Two examples of millennial couples leading values-based lives are Kathleen and Taft Thomas, and Leah and Eric Rama.
Kathleen and Taft Thomas
When the Thomases began planning their wedding in the early part of 2013, they had to decide whether to put on a 'show' wedding, or to keep it simple, based on their values relating to God, marriage, family and friends, and financial responsibility.
Every wedding and every bride are beautiful in their own way, and when the beauty shines from the inside out rather than outside in, it's particularly lovely. This couple pledged to love and care for each other all the days of their lives, standing in a grassy field in front of a rustic gray barn in rural Georgia, amid family and friends from near and far. It looked simple, but the way to that lovely day wasn't always easy.
The wedding took place a month after Kathleen's Uncle Grey was laid to rest and two weeks after her sister Maryellen graduated from Montevallo University in Alabama. All in all, April and May were momentous, emotional months for Kathleen and her family in Anniston, Alabama; throughout it all they combined the rock-solid values that run through every aspect of their lives.
Says Kathleen, "As a couple Taft and I saw our wedding this way; this was a joining of families; we were there in front of God and witnesses to make a covenant, and what better place to do that than to be outdoors surrounded by God's creation instead of inside a man-made structure."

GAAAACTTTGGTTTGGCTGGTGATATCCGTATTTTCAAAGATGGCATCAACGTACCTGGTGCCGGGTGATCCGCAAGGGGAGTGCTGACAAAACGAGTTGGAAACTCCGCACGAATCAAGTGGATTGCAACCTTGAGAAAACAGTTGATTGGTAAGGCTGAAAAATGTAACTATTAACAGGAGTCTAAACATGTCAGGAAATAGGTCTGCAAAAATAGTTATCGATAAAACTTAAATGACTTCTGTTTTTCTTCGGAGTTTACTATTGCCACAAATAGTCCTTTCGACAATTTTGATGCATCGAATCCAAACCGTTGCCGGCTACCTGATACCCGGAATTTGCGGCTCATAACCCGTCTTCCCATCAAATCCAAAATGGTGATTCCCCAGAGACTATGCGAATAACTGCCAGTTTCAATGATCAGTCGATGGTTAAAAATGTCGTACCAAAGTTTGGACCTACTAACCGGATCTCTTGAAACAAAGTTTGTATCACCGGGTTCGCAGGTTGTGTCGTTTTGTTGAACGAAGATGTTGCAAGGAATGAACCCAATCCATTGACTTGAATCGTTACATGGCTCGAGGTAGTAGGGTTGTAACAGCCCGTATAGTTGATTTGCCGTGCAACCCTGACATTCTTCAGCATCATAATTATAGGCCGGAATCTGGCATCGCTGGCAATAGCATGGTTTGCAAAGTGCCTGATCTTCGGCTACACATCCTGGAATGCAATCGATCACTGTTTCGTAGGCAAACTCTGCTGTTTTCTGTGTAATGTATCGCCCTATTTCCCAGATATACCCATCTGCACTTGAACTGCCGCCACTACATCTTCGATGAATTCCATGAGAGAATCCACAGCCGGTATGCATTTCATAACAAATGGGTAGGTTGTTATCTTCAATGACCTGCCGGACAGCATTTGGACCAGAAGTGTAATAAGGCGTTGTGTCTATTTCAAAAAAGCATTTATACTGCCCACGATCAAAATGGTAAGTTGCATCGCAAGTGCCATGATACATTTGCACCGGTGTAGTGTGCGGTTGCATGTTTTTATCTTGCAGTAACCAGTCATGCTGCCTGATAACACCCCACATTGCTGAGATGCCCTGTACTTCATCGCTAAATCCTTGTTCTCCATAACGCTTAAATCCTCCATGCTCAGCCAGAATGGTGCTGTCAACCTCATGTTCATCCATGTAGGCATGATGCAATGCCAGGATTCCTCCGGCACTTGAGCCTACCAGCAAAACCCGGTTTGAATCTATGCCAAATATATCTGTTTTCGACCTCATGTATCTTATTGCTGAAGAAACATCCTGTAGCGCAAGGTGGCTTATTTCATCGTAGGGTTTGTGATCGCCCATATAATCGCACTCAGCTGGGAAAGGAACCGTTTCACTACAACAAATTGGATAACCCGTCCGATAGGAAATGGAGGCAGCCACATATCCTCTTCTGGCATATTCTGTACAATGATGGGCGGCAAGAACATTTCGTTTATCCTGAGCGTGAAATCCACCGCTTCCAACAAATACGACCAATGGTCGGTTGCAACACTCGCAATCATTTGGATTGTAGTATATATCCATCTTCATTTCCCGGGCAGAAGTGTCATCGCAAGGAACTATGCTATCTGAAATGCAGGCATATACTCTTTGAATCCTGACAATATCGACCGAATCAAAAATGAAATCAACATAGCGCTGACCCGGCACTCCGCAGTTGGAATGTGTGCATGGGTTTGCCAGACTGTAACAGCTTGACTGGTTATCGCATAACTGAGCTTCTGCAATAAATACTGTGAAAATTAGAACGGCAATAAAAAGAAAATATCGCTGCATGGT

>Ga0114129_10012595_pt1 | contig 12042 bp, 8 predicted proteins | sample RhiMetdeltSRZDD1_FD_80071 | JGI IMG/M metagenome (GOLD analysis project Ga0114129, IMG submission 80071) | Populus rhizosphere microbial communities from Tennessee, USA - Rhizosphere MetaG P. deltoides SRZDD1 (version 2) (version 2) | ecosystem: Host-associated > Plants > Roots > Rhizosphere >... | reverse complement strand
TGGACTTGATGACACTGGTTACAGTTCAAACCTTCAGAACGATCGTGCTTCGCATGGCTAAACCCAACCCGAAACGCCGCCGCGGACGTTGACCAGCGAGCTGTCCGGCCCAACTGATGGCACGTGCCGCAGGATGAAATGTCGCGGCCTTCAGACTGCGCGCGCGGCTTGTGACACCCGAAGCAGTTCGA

Cost was not as much of an issue, she says, as was the comfortable atmosphere. At the same time, though, financial responsibility did factor in. Because the family preferred to focus on the deep meaning of the occasion rather than a large outlay for the day's event, they chose arrangements that would allow them to send the couple off afterward with a more secure financial future than they might otherwise have enjoyed.
All pulling together, the family began to focus on helping the couple create a brand new family together. And they did it their way, honoring generations of traditions and values. Kathleen's mother Karen said they focused on "spiritual heritage, family ties, honoring memory, comfort of guests and appreciation of their attendance, and of course, the food."
In the atmosphere of a country picnic where everyone would feel comfortable, the family told guests to 'pick a seat, not a side.' It should be, said Kathleen, based on Southern hospitality. "We wanted to create an atmosphere that was inviting and comfortably casual while still elegant, I wanted the guests to feel at home, like you would at a country picnic.
"We wanted the ceremony to be grounded in scripture and to emphasize the seriousness of our vows; however we tried to keep it simple and not 'over done'," she said.